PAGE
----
Let's first see an example showing that computer arithmetic really is an approximation. First, consider the linear system

\begin{equation*} \begin{alignedat}{4} x \amp {}+{} \amp \frac12y \amp {}+{} \amp \frac13z \amp {}={} \amp 1 \\ \frac12x \amp {}+{} \amp \frac13y \amp {}+{} \amp \frac14z \amp {}={} \amp 0 \\ \frac13x \amp {}+{} \amp \frac14y \amp {}+{} \amp \frac15z \amp {}={} \amp 0 \\ \end{alignedat} \end{equation*}

If the coefficients are entered into Sage as fractions, Sage will find the exact reduced row echelon form. Find the exact solution to this linear system.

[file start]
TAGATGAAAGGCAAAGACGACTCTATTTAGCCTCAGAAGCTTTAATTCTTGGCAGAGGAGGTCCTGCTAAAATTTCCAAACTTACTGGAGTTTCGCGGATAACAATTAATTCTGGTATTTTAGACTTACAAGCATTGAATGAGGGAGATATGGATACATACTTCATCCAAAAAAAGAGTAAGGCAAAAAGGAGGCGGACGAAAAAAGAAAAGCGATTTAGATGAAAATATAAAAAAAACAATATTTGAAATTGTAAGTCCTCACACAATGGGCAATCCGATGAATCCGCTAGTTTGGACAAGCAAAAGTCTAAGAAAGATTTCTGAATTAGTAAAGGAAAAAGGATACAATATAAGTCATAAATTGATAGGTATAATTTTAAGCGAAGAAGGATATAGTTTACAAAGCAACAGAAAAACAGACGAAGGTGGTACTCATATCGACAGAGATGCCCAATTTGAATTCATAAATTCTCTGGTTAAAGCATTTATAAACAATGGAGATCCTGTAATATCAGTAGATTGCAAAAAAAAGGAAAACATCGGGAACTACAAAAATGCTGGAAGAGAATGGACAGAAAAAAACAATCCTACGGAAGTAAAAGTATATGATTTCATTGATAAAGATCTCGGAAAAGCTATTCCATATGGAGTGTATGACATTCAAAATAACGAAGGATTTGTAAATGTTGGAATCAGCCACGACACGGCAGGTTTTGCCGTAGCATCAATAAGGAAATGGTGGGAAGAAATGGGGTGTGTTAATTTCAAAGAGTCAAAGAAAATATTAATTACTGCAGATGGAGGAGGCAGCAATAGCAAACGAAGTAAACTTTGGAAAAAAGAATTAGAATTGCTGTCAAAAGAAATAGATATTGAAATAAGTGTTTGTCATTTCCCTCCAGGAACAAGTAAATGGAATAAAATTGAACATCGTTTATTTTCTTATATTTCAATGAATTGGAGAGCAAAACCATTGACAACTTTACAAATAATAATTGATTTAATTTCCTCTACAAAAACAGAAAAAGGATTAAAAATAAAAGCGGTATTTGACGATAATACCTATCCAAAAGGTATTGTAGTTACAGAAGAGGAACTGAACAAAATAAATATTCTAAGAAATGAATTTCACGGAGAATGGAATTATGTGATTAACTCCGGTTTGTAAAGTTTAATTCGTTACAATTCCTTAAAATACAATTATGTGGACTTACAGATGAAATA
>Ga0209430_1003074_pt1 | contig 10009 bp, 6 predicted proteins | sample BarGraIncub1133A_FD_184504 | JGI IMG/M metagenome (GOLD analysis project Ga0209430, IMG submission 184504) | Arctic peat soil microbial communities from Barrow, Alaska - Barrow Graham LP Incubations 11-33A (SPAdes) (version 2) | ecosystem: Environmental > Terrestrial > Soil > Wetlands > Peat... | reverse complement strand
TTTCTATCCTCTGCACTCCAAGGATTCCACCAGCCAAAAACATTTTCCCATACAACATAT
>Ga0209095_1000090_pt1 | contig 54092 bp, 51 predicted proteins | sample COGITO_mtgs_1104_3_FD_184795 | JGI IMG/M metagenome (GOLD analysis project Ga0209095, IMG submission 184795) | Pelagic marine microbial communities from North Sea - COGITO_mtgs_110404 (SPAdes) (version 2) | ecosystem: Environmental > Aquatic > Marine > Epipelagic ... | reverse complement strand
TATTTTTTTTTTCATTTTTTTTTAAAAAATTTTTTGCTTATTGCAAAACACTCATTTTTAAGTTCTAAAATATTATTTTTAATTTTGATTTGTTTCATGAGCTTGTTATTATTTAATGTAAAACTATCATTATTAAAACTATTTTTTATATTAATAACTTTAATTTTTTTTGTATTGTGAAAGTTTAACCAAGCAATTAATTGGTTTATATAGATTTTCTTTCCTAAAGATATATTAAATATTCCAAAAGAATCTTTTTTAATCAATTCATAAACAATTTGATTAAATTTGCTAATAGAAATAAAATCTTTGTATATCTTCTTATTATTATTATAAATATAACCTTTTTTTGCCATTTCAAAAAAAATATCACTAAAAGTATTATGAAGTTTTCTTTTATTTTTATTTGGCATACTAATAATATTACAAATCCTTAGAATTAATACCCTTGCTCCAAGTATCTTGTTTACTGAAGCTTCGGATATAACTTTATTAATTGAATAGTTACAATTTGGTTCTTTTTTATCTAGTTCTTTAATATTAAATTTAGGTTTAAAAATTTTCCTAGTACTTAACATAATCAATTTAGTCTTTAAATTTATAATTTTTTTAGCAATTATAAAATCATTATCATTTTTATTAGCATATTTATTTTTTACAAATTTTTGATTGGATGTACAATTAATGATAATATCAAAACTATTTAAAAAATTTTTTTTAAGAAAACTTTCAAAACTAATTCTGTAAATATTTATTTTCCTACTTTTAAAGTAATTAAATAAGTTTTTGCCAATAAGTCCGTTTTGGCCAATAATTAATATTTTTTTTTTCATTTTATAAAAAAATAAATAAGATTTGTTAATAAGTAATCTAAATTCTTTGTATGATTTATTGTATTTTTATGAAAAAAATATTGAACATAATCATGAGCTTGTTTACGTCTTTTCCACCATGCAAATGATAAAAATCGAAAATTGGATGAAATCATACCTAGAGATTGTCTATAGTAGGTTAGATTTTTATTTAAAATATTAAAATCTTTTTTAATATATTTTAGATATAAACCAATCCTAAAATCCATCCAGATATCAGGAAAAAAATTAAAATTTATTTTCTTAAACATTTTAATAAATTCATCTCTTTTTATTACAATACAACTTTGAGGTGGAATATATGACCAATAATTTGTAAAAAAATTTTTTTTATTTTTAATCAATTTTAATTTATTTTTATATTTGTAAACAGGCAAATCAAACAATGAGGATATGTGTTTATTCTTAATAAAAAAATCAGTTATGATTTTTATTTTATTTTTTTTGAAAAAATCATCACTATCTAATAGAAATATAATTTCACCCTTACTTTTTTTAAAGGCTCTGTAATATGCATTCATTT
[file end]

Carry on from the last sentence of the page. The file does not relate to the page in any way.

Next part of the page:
Now let's ask Sage to compute with real numbers. We can do this by representing one of the coefficients as a decimal. For instance, the same linear system can be represented as

\begin{equation*} \begin{alignedat}{4} x \amp {}+{} \amp 0.5y \amp {}+{} \amp \frac13z \amp {}={} \amp 1 \\ \frac12x \amp {}+{} \amp \frac13y \amp {}+{} \amp \frac14z \amp {}={} \amp 0 \\ \frac13x \amp {}+{} \amp \frac14y \amp {}+{} \amp \frac15z \amp {}={} \amp 0 \\ \end{alignedat} \end{equation*}

Most computers do arithmetic using either 32 or 64 bits. To magnify the problem so that we can see it better, we will ask Sage to do arithmetic using only 10 bits as follows.

What does Sage give for the solution now? Compare this to the exact solution that you found previously.